Obsessive compulsive disorder affects approximately 3 million Americans. Both males and females are equally afflicted by this disorder and the number of people seeking treatment for OCD has increased drastically due to COVID-19. The stress of the pandemic can trigger or worsen the symptoms of OCD and current treatment options have disappointing outcomes for many as well as many negative side effects.
A new, non-invasive treatment option has been developed that could potentially treat OCD as well as other conditions such as gambling or shopping addictions by ‘zapping’ the brains of patients. Individuals who suffer from addiction have a slower functioning orbitofrontal cortex which is the target of the electrical treatment.
The jolt affects the neurons which in turn, affects the patient’s desire or compulsion for negative behaviors. Dr. Robert Reinhart, corresponding author of the study, sees the potential in the treatment for a multitude of compulsive disorders that are characterized by uncontrollable urges. “The results suggest it may be possible to non-invasively and electrically impede brain activity and behaviors that are undesirable to help people who are ‘stuck’ in a particular mode of functioning as is the case with obsessions and compulsions,” Reinhart says in a university release.
Reinhart’s team tested the therapy on 124 voluntary subjects with varying levels of obsessive compulsive disorder. The technique, called high-definition transcranial alternating current stimulation (HD-tACS,) is carried out through electrodes on the scalp of the patient. Tiny currents which are set at specific frequencies interact with and correct brainwaves.
After vie days of treatment, “it reduced obsessive-compulsive behaviors for up to three months — with the largest improvements seen in those with the most severe symptoms,” says Reinhart, per South West News Service. The results showed that both male and female subjects performed better in a series of self-control experiments after completing the therapy.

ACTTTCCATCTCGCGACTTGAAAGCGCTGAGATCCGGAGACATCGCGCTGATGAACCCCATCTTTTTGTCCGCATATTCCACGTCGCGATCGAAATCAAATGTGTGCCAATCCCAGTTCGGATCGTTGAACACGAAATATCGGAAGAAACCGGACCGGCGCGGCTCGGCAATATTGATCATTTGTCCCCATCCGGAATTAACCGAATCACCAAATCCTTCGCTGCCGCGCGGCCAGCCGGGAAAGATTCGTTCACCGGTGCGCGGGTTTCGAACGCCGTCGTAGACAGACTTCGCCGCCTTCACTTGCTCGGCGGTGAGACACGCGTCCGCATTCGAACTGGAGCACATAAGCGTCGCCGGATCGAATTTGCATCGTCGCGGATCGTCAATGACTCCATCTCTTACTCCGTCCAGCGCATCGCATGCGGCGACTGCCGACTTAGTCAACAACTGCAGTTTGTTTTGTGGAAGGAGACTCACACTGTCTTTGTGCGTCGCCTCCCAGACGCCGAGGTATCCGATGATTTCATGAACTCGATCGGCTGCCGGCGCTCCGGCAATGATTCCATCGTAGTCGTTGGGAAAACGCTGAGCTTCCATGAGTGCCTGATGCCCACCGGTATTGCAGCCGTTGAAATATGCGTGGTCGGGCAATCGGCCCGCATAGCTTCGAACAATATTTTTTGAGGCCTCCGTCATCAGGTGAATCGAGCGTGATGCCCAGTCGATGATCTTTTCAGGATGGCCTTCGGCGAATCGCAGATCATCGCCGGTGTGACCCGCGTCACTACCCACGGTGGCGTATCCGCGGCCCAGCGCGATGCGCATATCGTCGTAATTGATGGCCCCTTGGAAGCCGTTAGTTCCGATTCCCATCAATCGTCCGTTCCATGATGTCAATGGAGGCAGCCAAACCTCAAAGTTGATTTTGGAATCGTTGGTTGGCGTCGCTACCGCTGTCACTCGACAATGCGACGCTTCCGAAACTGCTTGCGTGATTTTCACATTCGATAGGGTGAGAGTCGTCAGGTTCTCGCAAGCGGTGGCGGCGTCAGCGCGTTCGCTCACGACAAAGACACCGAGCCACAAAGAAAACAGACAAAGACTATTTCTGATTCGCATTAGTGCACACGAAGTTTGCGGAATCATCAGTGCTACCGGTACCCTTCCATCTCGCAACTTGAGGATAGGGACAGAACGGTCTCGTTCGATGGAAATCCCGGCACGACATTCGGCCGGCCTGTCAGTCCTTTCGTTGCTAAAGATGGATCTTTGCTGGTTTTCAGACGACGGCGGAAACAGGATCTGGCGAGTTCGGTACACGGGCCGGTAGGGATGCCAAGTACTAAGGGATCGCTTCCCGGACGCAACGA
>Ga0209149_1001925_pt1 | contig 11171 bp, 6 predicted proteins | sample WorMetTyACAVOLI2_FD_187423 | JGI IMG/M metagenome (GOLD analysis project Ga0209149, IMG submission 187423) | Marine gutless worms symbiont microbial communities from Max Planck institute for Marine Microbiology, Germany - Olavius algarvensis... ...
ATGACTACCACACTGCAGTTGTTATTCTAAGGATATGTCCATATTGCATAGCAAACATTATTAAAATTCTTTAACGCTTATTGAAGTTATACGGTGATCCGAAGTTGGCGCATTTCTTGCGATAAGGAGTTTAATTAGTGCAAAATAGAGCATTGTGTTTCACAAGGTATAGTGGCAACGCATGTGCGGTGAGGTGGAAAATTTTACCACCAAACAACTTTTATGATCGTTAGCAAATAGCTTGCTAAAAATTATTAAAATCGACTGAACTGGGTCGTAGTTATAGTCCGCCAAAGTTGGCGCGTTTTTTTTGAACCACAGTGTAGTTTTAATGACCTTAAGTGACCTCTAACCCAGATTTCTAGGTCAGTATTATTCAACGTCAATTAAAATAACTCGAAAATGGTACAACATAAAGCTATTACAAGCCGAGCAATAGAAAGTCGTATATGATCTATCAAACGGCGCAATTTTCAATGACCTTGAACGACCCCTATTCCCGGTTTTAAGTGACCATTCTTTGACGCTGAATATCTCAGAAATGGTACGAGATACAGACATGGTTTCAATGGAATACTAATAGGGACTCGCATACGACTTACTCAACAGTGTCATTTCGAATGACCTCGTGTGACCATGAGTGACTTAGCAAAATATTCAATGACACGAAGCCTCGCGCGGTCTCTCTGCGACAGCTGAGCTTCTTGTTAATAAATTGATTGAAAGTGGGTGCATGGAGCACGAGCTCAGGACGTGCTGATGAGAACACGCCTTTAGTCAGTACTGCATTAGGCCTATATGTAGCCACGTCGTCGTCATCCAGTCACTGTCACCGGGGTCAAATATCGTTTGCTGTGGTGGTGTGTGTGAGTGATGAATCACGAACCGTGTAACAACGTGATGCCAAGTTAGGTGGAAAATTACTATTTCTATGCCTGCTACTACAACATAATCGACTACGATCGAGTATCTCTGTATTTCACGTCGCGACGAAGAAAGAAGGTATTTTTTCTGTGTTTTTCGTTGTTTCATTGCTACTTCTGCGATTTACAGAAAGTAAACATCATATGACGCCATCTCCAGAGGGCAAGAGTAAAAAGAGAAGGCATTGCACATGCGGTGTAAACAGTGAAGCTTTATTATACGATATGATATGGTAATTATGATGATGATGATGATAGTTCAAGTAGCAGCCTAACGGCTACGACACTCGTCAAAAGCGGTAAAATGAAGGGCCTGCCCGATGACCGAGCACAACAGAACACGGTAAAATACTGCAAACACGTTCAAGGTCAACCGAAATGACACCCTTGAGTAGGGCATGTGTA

These promising results give us a preview into the possibility of this treatment on multiple conditions that cause uncontrollable urges which can be life-threatening, can lead to obesity, substance abuse or even financial ruin for individuals and their family. “Nearly one billion people worldwide suffer from obsessive-compulsive behaviors, yet our mechanistic understanding of them is incomplete, and effective therapeutics unavailable. They are highly prevalent in the general population and cause significant distress to the individual,” shared the authors of the study.
“This new form of personalized brain modulation may be effective in producing long-lasting benefits in people experiencing distress due to actions such as compulsive eating, gambling, and shopping.”
According to the study, interventions using non-invasive neuromodulation can be personalized based on the needs of the individual and his or her neurophysiological dynamics. “The personalized neuromodulation design leverages the neuroplastic properties of the brain to produce long-lasting effects via chronic HD-tACS administration. Although we examined a sub-clinical population in the present study, the benefits observed provide motivation for further investigation of personalized neuromodulation as an experimental medicine for clinical obsessive-compulsive spectrum disorders,” the study concludes.
The study is published in the journal Nature Medicine.